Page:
- [Instructor] Why is it that many organizations are turning the behavior-driven development from managing their software development cycles? The emergence of BDD came about from the failures of the traditional model of software development. This new paradigm was necessary to overcome some of the pitfalls that development teams had encountered over and over again. While the benefits of BDD might sound interesting in theory, having an example of what can go wrong when we don't keep the goals and desires of a client in the foreground helps us to understand the consequences of development based on poor communication of requirements.
As an example of how BDD changes our understanding of project management, let's take a look at how BDD changes our understanding of project management with a real world case study of what goes wrong without BDD. At the 2017 CukenFest conference, scrum master Sheetal Patel gave a keynote speech where she detailed the transformation that occurred within Vanguard Group. For some context, Vanguard Group is a large mutual fund with over five trillion dollars in assets.
With an organization of approximately 14,000 employees, 2,000 of these are dedicated IT professionals. Vanguard Group is a purely virtual company with around 370,000 logins and 30 to 60,000 transactions per day. Their web infrastructure is critical to their business model and is managed by over 200 agile teams. A number of years ago, before their implementation of BDD, they were handed a project that dealt with critical brokerage transaction calculations.
It was a large and complicated project, where someone had already done the estimate and committed them to a delivery. There was a lot of work to be done and not a lot of time to do it in. The development teams utilized agile principles for the creation and testing of their code. And by the time they were nearing the end of the development cycle, they had over 1,000 test cases. During final regression testing, the product owner decided that she would like to take a look at the product.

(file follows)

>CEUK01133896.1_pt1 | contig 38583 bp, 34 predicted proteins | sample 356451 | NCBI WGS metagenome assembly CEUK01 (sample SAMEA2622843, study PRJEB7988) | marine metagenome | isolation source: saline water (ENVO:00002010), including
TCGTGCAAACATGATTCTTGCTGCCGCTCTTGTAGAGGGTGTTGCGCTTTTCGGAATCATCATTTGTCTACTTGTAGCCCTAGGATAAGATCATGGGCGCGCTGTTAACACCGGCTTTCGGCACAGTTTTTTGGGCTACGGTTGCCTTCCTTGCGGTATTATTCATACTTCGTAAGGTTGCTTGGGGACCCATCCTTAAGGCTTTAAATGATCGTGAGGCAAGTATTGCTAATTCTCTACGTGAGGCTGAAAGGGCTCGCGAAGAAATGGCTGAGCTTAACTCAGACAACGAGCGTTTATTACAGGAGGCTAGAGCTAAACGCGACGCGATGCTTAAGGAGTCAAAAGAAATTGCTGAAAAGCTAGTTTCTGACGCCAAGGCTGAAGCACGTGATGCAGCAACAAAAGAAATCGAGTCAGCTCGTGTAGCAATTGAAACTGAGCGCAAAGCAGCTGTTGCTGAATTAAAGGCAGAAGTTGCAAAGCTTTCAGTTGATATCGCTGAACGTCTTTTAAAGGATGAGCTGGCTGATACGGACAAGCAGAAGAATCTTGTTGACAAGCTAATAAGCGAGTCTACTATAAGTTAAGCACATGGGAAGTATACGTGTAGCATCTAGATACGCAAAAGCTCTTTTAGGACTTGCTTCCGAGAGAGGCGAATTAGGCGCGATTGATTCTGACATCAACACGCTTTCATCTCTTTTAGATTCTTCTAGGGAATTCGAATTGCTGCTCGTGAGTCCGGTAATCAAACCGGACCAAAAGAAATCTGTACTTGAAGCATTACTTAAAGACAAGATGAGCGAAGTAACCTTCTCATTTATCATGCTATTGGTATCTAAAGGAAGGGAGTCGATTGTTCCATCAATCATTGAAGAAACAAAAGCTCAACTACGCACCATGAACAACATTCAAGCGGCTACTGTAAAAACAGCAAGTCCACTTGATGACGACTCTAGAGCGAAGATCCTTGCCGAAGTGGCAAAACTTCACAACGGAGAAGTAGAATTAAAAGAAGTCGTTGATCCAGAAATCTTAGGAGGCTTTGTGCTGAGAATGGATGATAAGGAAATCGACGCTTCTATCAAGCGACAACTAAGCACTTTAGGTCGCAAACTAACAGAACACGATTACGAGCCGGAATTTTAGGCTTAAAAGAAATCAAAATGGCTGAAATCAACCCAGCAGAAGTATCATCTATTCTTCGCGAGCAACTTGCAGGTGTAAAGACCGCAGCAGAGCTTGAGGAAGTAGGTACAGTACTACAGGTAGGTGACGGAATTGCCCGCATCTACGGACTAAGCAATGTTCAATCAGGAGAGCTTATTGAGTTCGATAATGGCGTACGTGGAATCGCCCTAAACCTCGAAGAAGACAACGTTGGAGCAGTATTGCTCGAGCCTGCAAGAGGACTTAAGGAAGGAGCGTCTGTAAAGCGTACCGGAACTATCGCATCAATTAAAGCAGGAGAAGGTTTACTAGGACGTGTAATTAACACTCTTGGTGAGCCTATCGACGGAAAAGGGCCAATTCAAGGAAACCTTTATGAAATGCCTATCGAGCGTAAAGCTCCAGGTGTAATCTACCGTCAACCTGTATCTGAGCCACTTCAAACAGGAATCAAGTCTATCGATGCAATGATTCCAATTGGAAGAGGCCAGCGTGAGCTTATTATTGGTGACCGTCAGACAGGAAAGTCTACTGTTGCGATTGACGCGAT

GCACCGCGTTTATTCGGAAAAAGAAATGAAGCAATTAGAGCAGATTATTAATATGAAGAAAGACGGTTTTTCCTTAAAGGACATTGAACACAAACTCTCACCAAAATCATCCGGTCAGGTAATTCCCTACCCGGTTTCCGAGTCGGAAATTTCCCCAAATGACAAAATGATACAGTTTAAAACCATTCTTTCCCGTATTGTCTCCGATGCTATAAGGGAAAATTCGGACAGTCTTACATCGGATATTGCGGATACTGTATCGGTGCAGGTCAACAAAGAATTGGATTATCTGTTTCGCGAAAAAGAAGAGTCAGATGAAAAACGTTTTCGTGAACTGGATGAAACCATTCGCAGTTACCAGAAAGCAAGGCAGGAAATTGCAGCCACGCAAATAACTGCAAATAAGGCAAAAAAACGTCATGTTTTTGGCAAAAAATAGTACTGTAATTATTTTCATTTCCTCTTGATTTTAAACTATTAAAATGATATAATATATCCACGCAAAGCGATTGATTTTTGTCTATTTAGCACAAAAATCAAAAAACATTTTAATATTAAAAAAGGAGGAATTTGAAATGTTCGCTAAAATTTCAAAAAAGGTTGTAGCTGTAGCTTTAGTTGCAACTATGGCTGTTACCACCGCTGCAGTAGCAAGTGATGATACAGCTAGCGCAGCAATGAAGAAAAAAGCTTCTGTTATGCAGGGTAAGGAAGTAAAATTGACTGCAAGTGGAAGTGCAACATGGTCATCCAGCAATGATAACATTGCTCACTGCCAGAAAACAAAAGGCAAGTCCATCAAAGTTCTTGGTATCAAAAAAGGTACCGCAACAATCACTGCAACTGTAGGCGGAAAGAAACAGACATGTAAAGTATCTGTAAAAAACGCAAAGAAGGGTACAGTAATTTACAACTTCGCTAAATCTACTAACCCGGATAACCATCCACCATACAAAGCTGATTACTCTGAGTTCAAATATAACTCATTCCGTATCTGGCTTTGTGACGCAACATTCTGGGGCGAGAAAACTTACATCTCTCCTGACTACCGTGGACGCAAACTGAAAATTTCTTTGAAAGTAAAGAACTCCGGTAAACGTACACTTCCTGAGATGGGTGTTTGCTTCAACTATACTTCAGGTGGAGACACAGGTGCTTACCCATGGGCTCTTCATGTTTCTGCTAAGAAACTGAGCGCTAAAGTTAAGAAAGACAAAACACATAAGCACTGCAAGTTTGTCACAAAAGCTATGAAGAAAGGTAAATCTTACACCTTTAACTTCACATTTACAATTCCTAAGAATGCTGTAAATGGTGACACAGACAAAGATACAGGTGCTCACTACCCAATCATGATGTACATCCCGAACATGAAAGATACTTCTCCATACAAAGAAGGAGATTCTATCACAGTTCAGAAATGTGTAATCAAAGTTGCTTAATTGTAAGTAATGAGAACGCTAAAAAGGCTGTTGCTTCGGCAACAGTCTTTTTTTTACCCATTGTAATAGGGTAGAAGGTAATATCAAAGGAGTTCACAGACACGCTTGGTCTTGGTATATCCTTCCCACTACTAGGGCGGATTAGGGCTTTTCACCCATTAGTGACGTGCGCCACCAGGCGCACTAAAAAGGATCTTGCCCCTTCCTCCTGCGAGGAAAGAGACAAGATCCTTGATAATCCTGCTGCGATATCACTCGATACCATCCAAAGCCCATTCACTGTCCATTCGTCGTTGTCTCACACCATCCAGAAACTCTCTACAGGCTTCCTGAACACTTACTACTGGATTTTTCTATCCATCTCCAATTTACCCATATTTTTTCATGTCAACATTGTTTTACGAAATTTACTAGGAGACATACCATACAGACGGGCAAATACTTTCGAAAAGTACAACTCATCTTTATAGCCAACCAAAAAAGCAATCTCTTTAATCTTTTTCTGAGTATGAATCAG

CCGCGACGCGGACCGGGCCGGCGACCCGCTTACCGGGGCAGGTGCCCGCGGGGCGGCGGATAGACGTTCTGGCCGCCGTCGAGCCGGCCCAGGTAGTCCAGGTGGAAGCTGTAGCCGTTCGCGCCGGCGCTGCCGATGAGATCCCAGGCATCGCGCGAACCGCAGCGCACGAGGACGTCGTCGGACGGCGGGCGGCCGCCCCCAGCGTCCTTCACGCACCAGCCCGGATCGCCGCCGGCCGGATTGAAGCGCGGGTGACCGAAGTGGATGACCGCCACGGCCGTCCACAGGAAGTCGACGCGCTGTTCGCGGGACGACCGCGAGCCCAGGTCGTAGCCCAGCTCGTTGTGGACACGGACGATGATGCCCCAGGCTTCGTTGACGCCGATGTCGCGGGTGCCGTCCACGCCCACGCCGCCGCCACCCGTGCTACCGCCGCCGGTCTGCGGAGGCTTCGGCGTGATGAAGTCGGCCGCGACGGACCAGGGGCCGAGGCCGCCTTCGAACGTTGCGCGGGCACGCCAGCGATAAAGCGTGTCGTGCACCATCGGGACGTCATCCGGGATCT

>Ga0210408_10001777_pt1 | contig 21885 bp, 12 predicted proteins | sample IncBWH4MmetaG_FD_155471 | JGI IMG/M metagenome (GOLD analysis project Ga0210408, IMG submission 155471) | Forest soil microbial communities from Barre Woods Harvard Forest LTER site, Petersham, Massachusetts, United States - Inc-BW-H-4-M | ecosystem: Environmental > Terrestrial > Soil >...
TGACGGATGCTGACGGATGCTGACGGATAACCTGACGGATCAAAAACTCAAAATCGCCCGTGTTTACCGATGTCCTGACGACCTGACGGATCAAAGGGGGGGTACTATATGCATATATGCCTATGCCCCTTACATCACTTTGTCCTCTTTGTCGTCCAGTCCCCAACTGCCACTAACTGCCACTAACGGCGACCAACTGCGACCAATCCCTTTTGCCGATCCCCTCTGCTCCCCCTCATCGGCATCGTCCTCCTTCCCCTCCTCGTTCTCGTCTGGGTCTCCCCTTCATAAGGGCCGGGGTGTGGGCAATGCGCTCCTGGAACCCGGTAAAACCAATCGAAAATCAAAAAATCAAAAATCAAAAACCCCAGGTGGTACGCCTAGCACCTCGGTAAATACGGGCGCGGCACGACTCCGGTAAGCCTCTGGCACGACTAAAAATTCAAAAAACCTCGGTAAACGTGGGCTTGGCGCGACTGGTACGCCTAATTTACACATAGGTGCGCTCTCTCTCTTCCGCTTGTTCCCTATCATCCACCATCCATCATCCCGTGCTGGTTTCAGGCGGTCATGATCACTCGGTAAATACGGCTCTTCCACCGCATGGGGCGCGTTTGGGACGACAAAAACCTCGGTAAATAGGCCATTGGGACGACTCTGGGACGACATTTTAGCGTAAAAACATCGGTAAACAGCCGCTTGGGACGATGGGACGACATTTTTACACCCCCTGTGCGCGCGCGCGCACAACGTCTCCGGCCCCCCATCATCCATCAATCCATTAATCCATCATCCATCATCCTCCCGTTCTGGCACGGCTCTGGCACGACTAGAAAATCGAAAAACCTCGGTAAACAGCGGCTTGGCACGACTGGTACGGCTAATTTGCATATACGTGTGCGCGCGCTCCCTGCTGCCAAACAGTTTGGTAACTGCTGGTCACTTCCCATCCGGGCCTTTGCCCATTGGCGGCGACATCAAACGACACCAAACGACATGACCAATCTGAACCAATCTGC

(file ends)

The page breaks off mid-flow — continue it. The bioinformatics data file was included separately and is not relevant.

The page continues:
She played with the system and informed their team that one of the brokerage calculations was not working properly. There was a trade type that was missing from the calculation. Making a change to the software at this point was an incredibly difficult task considering that the brokerage formula itself was so complicated, and that they had created a monolithic application where everything was tied together. When a change was introduced, there was a rippling effect that influenced everything else.
However, they were informed by the product owner that the change was necessary and the application could not be utilized without it. They had no other choice but to implement the change in a time crunch riddled with anxiety, scrambling to test the changes they introduced. They did not have the time necessary to test everything thoroughly, but they did the best they could before they pushed it out to production. So what went wrong? At that moment, they realized there was something crucial missing in the equation of their development life cycle.
Vanguard was making changes to their software they weren't confident in, resulting in stress and anxiety, and there were too many moving pieces to test everything efficiently. In order to transform the way that they tested and developed code, they had to understand the problem first.
- What is behavior-driven development?
- Agile and BDD
- BDD examples
- BDD frameworks
- Defining scenarios
- Domain modeling
- Enforcing object-oriented design
- BDD process: Behavior before function